Electronic Word-of-Mouth Communication in Online Social Networks: The Motivational Antecedents of Electronic Word-of-Mouth (eWOM) Engagement in Online Social Networks

Electronic Word-of-Mouth Communication in Online Social Networks: The Motivational Antecedents of Electronic Word-of-Mouth (eWOM) Engagement in Online Social Networks

Tuğçe Ozansoy Çadırcı (Yıldız Technical University, Turkey) and Ayşegül Sağkaya Güngör (Işık University, Turkey)
DOI: 10.4018/978-1-4666-9449-1.ch005
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Abstract

Online social networks (oSNS) enable users to construct strong relationships with friends, family, as well as strangers. They also enable users to share information concerning experiences and opinions about products, brands and companies via electronic word of mouth (eWOM). The unique nature of oSNS-eWOM relationship forms the basis of this research. The authors report the results of a research investigating six motivational factors for engaging in eWOM communication, investigated under three dimensions; producing, consuming and forwarding of content on oSNSs. Results reveal that eWOM production behavior on oSNS is mainly motivated by altruism, self enhancement, electronic social interaction and exhibitionism. The motivating factors of eWOM forwarding behavior showed up as electronic social interaction and exhibitionism, whereas the motivating factors for eWOM consumption behavior are altruism, electronic social interaction and need for intellectual engagement. Aversion of cognitive activities appeared to have a negative effect on consumption of eWOM communication.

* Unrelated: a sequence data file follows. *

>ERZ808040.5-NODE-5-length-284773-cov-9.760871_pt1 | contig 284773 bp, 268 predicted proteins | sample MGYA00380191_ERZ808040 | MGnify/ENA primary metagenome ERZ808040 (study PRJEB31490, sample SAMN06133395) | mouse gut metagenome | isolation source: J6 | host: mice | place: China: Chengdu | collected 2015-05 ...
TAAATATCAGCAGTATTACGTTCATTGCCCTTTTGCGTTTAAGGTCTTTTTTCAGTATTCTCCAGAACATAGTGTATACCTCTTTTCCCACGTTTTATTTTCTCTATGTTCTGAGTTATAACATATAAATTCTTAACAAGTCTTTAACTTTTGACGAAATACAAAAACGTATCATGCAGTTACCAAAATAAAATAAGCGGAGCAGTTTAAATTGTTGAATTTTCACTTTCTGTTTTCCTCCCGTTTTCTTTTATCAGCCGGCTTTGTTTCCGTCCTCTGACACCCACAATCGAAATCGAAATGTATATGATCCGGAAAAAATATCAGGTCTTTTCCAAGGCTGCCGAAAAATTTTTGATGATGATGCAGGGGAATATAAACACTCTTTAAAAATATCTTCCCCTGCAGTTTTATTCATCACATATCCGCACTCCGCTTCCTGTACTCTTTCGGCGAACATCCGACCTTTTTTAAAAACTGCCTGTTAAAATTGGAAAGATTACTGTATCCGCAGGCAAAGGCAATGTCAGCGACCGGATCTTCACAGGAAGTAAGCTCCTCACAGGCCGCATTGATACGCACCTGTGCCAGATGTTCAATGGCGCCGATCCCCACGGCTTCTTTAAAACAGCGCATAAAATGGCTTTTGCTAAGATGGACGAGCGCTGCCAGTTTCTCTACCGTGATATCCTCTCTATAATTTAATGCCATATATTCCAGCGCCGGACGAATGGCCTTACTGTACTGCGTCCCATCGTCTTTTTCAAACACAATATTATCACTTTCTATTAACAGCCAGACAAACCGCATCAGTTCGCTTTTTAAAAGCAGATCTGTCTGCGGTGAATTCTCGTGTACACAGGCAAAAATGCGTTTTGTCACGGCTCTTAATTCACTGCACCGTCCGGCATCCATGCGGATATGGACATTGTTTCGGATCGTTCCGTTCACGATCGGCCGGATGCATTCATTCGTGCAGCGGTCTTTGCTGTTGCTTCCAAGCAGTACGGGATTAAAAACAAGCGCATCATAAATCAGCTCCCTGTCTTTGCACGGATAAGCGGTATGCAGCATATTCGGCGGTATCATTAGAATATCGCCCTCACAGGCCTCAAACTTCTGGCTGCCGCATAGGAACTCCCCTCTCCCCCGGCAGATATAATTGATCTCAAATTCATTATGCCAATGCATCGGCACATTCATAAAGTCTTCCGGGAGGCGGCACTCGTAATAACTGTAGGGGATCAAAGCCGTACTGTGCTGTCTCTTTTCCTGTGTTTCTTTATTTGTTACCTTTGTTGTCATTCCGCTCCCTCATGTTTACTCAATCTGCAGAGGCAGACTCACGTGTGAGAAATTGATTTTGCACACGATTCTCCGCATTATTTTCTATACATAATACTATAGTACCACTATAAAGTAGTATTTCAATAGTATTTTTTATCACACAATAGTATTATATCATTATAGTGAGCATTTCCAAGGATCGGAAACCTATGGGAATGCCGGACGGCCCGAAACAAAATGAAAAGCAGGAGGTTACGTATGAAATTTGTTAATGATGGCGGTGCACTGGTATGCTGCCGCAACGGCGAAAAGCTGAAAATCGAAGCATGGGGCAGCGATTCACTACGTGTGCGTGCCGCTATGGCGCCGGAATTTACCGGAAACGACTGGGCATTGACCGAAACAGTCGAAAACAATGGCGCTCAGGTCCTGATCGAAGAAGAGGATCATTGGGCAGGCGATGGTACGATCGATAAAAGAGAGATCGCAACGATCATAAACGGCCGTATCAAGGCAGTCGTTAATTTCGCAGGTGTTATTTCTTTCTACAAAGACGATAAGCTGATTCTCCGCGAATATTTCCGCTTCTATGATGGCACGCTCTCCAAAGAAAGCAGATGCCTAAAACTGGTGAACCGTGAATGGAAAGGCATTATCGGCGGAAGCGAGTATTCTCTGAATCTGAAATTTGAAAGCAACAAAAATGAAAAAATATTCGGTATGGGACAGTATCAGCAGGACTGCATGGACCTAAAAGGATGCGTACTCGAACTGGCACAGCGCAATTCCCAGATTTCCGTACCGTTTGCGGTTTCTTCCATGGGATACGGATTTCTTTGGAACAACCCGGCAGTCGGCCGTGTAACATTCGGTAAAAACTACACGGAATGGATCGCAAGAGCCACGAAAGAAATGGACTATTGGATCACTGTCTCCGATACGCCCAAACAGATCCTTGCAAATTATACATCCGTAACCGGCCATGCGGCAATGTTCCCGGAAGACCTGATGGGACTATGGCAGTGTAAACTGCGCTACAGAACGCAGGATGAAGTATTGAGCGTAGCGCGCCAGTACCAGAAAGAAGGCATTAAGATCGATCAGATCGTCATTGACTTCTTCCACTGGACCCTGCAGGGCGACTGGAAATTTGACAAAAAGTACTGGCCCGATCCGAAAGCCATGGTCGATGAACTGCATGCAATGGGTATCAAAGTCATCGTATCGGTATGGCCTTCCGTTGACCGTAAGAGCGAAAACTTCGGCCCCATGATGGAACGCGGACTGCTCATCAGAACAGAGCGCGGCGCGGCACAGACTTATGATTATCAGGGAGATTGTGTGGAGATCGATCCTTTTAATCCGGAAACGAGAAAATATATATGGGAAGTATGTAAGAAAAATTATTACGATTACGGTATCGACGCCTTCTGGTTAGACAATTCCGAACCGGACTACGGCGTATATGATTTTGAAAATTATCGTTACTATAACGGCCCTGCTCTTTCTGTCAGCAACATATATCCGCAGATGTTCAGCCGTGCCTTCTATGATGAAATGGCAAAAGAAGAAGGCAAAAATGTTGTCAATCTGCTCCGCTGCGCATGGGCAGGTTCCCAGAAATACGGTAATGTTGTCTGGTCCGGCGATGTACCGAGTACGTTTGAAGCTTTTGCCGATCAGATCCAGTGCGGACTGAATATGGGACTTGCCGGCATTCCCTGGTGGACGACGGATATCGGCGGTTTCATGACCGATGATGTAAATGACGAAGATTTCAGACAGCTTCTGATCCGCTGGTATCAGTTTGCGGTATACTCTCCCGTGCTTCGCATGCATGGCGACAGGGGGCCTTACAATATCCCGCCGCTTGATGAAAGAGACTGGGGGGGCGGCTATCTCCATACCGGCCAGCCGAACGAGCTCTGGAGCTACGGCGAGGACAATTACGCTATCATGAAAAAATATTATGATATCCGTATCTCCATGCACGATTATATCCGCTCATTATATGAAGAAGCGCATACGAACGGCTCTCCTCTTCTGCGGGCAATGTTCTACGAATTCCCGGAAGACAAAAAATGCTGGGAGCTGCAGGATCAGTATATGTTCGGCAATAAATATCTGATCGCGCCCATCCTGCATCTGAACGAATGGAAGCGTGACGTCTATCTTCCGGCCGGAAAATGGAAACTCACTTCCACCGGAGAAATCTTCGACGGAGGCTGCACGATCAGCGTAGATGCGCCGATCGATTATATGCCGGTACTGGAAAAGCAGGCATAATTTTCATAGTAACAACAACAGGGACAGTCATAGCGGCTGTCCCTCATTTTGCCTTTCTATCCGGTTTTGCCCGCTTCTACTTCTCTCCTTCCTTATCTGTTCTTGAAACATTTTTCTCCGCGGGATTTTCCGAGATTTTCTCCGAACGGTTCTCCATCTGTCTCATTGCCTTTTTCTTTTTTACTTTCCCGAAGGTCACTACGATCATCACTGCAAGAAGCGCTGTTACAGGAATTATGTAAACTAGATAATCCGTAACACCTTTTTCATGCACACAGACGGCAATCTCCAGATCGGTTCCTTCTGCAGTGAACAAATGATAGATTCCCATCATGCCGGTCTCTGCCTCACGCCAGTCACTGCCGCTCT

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Introduction

Online social networks (oSNSs) are facing a rapid growth around the world. They help users build and maintain personal relationships with friends, family and as well as strangers (Kim, Sohn & Choi, 2011). As a web based service oSNSs help individuals to construct a public profile, communicate with others and also to follow the content that is provided by other users (Boyd & Ellison, 2008). The main objective of SNS users is social interaction and connection with peers (Cheung, Chiu & Lee, 2010).

As a new construct oSNSs attract many researchers around the world. Most studies concerning oSNSs emphasize the motives behind the use (Bolar, 2009; Cheung, Chiu and Lee, 2010; Kim, Sohn & Choi, 2011; Kraeuter et al., 2011; Lin & Lu, 2010; Peeling et al., 2009). People use and engage in oSNSs for many reasons. The most significant reasons are self-reflection (Bolar, 2009; Peeling et al., 2009), utility (Bolar, 2009; Kim, Sohn & Choi, 2011; Lin & Lu, 2010), information seeking and gathering (Bolar, 2009; Kim, Sohn & Choi, 2011), entertainment (Cheung, Chiu & Lee, 2010; Kim, Sohn & Choi, 2011; Lin & Lu, 2010), peer influence (Bolar, 2009; Kraeuter et al., 2011), social enhancement (Cheung, Chiu, & Lee, 2010; Kim, Sohn & Choi, 2011), social support (Kim, Sohn & Choi, 2011), and belongingness (Peeling et al., 2009). The motives behind the engagement with social networks also provide an insight about the eWOM communication of the users. Two of the most important motives concerning oSNS use and eWOM tendencies are seeking social support and fulfilling information needs(Kim, Sohn, & Choi, 2011).

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